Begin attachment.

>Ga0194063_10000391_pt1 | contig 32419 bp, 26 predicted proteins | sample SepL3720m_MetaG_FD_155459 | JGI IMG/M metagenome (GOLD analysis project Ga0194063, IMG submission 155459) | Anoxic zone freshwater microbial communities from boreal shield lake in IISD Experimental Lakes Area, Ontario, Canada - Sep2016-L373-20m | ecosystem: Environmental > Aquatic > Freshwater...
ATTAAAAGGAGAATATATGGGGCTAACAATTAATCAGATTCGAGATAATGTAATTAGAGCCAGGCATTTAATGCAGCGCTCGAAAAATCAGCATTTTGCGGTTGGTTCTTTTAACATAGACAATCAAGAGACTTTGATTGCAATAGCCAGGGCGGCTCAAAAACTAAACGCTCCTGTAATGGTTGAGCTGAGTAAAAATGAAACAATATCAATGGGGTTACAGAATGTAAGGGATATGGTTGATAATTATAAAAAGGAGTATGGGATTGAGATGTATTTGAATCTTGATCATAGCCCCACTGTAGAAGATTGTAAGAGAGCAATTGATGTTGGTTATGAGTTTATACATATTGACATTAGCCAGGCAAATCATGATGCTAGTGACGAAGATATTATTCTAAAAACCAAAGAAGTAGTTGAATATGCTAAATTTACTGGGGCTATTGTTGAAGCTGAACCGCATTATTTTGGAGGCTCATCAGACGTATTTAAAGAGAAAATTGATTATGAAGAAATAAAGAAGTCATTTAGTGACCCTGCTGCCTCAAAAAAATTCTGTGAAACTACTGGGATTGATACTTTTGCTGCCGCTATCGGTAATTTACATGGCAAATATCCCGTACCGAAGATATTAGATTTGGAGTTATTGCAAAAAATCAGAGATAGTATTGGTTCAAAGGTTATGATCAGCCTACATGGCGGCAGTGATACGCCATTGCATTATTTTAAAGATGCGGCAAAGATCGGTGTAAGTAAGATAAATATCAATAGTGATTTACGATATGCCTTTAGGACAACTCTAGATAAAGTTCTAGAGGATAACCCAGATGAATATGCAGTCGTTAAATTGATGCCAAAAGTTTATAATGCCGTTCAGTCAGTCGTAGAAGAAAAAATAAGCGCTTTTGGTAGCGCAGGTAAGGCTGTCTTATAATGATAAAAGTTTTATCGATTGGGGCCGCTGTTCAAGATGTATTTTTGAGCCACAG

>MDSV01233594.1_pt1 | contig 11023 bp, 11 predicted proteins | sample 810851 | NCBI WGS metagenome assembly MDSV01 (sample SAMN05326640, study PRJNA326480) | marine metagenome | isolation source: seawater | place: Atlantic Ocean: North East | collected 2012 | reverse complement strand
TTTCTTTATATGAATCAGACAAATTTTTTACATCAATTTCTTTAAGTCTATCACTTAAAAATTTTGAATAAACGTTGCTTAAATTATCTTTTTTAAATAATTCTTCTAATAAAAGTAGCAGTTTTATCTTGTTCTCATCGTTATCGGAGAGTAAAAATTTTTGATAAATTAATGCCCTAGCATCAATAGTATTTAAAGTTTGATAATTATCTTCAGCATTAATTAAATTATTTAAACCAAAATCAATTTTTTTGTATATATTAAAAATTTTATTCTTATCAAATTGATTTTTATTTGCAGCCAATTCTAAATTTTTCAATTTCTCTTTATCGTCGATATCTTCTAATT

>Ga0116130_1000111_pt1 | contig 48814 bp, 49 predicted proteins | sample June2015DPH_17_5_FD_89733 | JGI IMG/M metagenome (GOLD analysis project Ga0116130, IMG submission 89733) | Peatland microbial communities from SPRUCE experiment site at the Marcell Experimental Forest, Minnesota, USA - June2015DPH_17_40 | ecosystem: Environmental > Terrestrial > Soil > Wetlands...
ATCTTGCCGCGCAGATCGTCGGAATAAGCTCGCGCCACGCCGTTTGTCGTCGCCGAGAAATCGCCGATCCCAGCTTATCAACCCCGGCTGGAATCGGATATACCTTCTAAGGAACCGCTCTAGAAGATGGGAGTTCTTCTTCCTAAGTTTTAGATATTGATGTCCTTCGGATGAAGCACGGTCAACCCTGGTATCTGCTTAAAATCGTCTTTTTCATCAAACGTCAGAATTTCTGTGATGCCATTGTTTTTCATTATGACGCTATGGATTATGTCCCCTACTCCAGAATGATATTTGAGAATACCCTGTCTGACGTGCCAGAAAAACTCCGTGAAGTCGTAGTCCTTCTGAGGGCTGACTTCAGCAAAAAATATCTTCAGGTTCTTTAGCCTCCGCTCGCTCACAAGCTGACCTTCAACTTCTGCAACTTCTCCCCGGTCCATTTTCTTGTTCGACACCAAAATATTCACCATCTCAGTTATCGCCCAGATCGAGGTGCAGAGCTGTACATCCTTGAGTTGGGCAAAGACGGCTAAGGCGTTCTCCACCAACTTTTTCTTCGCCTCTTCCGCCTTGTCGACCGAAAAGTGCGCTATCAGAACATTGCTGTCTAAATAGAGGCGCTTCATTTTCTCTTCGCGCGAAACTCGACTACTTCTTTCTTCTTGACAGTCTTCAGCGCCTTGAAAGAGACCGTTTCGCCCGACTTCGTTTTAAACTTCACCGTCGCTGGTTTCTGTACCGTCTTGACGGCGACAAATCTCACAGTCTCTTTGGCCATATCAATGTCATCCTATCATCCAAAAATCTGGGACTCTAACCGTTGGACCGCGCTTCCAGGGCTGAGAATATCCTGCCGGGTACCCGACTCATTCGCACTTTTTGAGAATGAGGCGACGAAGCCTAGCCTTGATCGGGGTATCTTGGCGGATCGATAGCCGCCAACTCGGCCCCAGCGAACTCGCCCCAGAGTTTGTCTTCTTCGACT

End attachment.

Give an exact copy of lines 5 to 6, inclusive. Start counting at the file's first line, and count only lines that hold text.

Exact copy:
>Ga0116130_1000111_pt1 | contig 48814 bp, 49 predicted proteins | sample June2015DPH_17_5_FD_89733 | JGI IMG/M metagenome (GOLD analysis project Ga0116130, IMG submission 89733) | Peatland microbial communities from SPRUCE experiment site at the Marcell Experimental Forest, Minnesota, USA - June2015DPH_17_40 | ecosystem: Environmental > Terrestrial > Soil > Wetlands...
ATCTTGCCGCGCAGATCGTCGGAATAAGCTCGCGCCACGCCGTTTGTCGTCGCCGAGAAATCGCCGATCCCAGCTTATCAACCCCGGCTGGAATCGGATATACCTTCTAAGGAACCGCTCTAGAAGATGGGAGTTCTTCTTCCTAAGTTTTAGATATTGATGTCCTTCGGATGAAGCACGGTCAACCCTGGTATCTGCTTAAAATCGTCTTTTTCATCAAACGTCAGAATTTCTGTGATGCCATTGTTTTTCATTATGACGCTATGGATTATGTCCCCTACTCCAGAATGATATTTGAGAATACCCTGTCTGACGTGCCAGAAAAACTCCGTGAAGTCGTAGTCCTTCTGAGGGCTGACTTCAGCAAAAAATATCTTCAGGTTCTTTAGCCTCCGCTCGCTCACAAGCTGACCTTCAACTTCTGCAACTTCTCCCCGGTCCATTTTCTTGTTCGACACCAAAATATTCACCATCTCAGTTATCGCCCAGATCGAGGTGCAGAGCTGTACATCCTTGAGTTGGGCAAAGACGGCTAAGGCGTTCTCCACCAACTTTTTCTTCGCCTCTTCCGCCTTGTCGACCGAAAAGTGCGCTATCAGAACATTGCTGTCTAAATAGAGGCGCTTCATTTTCTCTTCGCGCGAAACTCGACTACTTCTTTCTTCTTGACAGTCTTCAGCGCCTTGAAAGAGACCGTTTCGCCCGACTTCGTTTTAAACTTCACCGTCGCTGGTTTCTGTACCGTCTTGACGGCGACAAATCTCACAGTCTCTTTGGCCATATCAATGTCATCCTATCATCCAAAAATCTGGGACTCTAACCGTTGGACCGCGCTTCCAGGGCTGAGAATATCCTGCCGGGTACCCGACTCATTCGCACTTTTTGAGAATGAGGCGACGAAGCCTAGCCTTGATCGGGGTATCTTGGCGGATCGATAGCCGCCAACTCGGCCCCAGCGAACTCGCCCCAGAGTTTGTCTTCTTCGACT